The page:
The second drug to discuss is Denosumab which is a monoclonal antibody. What are some features?
--is a RANKL inhibitor
---monoclonal antibody ; binds with RANKL and prevents it from stimulating osteoclast differentiation and function
--Inhibits bone resorption
AE: increased risk of infections
Vitamin D acts by activating steroidal nuclear receptor. Deficiency of Vit D causes what?
Rickets in kids:
--type 1: defective 1 alpha hydroxylase enzyme -- decreased calcitriol --- decreased calcium and phosphate
--type 2: defective receptor for vit D
Osteomalacia in Adults
Treatment with Calcitriol (Active Vit D) is approved for what?
Tx: secondary hyperparathyroidism in patients with chronic renal disease and liver disease ; psoriasis (topical)
Vitamin D supplements are used for what?
Osteoporosis, chronic renal failure, nutritional rickets due to inadequate dietary intake, chronic liver disease
What is the result of too much supplemental Vit D?
Chronic over dose leads to hypercalcemia and hyperphosphatemia
What is the serum calcium and PTH levels in primary and secondary hyperparathyroidism?
Primary Hyperparathyroidism: High PTH and High Calcium
Secondary Hyperparathyroidism: High PTH and Low/Normal Calcium ( due to vit D deficiency or chronic renal failure)
Name the various vitamin D and their metabolites and analogs
Vitamin D3: Cholecalciferol (commonly added to Ca supplements)
Vitamin D2: Ergocalciferol (commonly added to Ca supplements)
1,25 Dihydroxyvitamin D3: Calcitriol
1 alpha Hydroxyvitamin D2: Doxercalciferol
19 nor- 1,25 - Dihydroxyvitamin D2: Paricalcirol
Explain the use of the drug Sevelamer
Phosphate binding drug used to prevent hyperphosphatemia in patients with chronic renal failure
--binds to dietary phosphate and prevents its absorption in GI
What are the oral and IV calcium preparations?
Oral: Ca carbonate , Ca citrate , and Ca lactate
IV: Calcium gluconate for the treatment of hypocalcemic tetany
--it is used to counteract overdose of Magnesium sulfate used in eclampsia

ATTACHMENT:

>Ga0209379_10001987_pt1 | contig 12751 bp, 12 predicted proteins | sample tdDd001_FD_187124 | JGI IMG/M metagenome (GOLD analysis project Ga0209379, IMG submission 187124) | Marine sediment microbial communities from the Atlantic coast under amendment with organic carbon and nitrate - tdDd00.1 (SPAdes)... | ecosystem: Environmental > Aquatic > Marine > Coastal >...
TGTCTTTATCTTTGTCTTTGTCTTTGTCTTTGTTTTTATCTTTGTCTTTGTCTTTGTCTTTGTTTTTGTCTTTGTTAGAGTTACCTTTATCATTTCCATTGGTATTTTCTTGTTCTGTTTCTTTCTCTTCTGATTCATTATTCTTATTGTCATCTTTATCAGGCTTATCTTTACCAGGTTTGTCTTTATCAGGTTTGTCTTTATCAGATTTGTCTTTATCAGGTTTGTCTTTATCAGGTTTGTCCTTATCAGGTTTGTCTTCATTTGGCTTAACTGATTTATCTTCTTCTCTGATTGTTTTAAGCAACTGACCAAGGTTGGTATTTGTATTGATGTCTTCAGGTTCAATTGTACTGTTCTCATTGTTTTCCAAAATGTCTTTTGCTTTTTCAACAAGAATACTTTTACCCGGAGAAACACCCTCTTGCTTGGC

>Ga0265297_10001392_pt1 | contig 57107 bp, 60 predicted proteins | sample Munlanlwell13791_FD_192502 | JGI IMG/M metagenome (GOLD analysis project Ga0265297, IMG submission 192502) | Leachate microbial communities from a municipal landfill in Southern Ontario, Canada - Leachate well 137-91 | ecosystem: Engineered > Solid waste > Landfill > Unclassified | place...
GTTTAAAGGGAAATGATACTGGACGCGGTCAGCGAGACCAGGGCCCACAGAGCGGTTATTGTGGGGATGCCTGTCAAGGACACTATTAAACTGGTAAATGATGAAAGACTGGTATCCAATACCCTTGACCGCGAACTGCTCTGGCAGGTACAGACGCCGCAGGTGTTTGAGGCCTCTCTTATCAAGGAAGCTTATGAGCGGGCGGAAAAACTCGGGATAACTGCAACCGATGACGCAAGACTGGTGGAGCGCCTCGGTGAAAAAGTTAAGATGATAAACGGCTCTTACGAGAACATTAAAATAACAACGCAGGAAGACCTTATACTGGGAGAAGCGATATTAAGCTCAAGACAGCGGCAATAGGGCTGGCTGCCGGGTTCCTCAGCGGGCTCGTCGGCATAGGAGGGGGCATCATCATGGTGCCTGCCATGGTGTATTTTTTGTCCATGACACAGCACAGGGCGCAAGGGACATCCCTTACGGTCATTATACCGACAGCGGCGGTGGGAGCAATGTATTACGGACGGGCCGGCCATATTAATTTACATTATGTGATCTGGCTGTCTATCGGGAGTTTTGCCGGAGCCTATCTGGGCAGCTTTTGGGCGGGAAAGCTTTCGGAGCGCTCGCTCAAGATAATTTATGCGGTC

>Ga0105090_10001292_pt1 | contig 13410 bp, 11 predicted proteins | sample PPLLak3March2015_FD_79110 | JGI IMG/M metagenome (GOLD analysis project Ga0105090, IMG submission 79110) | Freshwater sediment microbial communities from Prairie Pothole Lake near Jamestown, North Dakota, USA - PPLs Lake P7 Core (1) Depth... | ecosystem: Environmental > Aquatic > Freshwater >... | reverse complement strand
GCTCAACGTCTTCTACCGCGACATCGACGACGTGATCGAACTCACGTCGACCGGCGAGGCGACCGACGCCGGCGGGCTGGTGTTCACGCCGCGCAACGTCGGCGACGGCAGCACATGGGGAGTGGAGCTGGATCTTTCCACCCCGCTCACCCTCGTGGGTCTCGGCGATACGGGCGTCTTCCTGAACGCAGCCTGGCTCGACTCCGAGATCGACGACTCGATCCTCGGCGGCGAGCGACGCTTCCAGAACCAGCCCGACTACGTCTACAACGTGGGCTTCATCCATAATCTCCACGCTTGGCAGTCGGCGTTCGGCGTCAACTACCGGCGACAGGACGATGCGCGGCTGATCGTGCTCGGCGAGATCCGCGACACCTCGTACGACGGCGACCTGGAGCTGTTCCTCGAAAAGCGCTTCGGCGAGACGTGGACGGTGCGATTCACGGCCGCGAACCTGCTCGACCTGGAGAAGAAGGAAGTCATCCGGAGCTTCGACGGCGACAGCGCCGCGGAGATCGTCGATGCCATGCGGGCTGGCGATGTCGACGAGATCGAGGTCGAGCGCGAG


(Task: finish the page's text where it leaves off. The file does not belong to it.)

AE: IM injection may causes necrosis and abscess formation IV can result in thrombophlebitis
Calcitonin is a peptide hormone and is used to treat what?
Tx: osteoporosis and has been shown to increased bone mass and reduce spine fractures
--salmon calcitonin has a longer half life and greater potency
--give as injection and nasal spray
What are estrogens used for in terms of bone homeostasis?
Effective in preventing the bone loss
Preventive treatment of osteoporosis in post menopausal women
Given as a hormonal replacement therapy
AE: thromboembolism, migraine, increased risk of breast and endometrial cancer
What are the two SERMs (selective estrogen receptor modulators)?
1. Tamoxifen: estrogen antagonist action in the breast, while agonist in the bone and uterus (therefore beneficial effects on bone but not uterus increased risk of endometrial cancer)
2. Raloxifene: estrogen antagonist action on breast and agonist at bone. Has no estrogenic effect on endometrium. Use for tx of osteoporosis in post menopausal women.
--both these drugs can cause thromboembolism and hot flushes
Moving on to Bisphosphonates, what is the MOA?
Inhibit osteoclastic activity via decreased farnesyl pyrophosphate synthesis by disrupting mevalonate pathway (decreased osteoclast H ATPase)
---bisphosphonates bind with hydroxyapatite in the bone and reduce resorption
4 Bisphosphonates: Etidronate, Alendronate, Pamidronate and Risedronate
Chronic use of Etidronate and Pamidronate, results in what?
Bone Malformation and Decreased Osteoblastic Activity
What are Bisphosphonates used for?
Tx of osteoporosis, malignancy associated with hypercalcemia, Pagets disease of bone
Alendronate: is drug of choice for glucocorticoid induced osteoporosis and in post menopausal along with HRT causes increase in bone mineral density
Pagets disease of bone characterized by increased turnover with extreme bone resorption and excessive bone formation (suspected to be due to latent viral infection and associated with genetic causes chr 5 and 6)
What are the adverse effects of Bisphosphonates?
1. Erosive Esophagitis: due to direct irritation to esophageal lining (prevented by: upright position after taking medicine and increased fluid intake)
2. Etidronate: associated with osteomalacia and osteonecrosis of jaw and fractures
Next drug is Cinacalcet, what is the MOA and used and AE?
MOA: activates calcium sensing receptors in parathyroid cells, leading to decrease in PTH synthesis and release
Use: Secondary hyperparathyroidism in chronic renal disease and hyperparathyroidism in patients with parathyroid carcinoma
AE: nausea and hypocalcemia